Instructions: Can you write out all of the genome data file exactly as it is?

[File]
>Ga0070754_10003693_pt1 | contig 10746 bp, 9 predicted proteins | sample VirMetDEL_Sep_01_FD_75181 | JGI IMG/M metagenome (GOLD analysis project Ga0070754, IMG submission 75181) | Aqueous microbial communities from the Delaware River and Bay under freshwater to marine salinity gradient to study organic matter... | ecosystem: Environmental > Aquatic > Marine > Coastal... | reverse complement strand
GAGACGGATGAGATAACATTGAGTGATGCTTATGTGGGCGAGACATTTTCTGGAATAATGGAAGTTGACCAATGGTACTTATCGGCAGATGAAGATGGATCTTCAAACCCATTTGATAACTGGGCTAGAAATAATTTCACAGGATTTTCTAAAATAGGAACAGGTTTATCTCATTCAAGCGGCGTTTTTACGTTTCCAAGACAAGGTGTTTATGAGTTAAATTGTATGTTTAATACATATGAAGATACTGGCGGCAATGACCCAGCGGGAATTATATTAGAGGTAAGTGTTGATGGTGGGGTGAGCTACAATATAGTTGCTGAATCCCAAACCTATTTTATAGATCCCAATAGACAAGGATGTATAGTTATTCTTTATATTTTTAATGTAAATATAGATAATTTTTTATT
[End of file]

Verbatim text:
>Ga0070754_10003693_pt1 | contig 10746 bp, 9 predicted proteins | sample VirMetDEL_Sep_01_FD_75181 | JGI IMG/M metagenome (GOLD analysis project Ga0070754, IMG submission 75181) | Aqueous microbial communities from the Delaware River and Bay under freshwater to marine salinity gradient to study organic matter... | ecosystem: Environmental > Aquatic > Marine > Coastal... | reverse complement strand
GAGACGGATGAGATAACATTGAGTGATGCTTATGTGGGCGAGACATTTTCTGGAATAATGGAAGTTGACCAATGGTACTTATCGGCAGATGAAGATGGATCTTCAAACCCATTTGATAACTGGGCTAGAAATAATTTCACAGGATTTTCTAAAATAGGAACAGGTTTATCTCATTCAAGCGGCGTTTTTACGTTTCCAAGACAAGGTGTTTATGAGTTAAATTGTATGTTTAATACATATGAAGATACTGGCGGCAATGACCCAGCGGGAATTATATTAGAGGTAAGTGTTGATGGTGGGGTGAGCTACAATATAGTTGCTGAATCCCAAACCTATTTTATAGATCCCAATAGACAAGGATGTATAGTTATTCTTTATATTTTTAATGTAAATATAGATAATTTTTTATT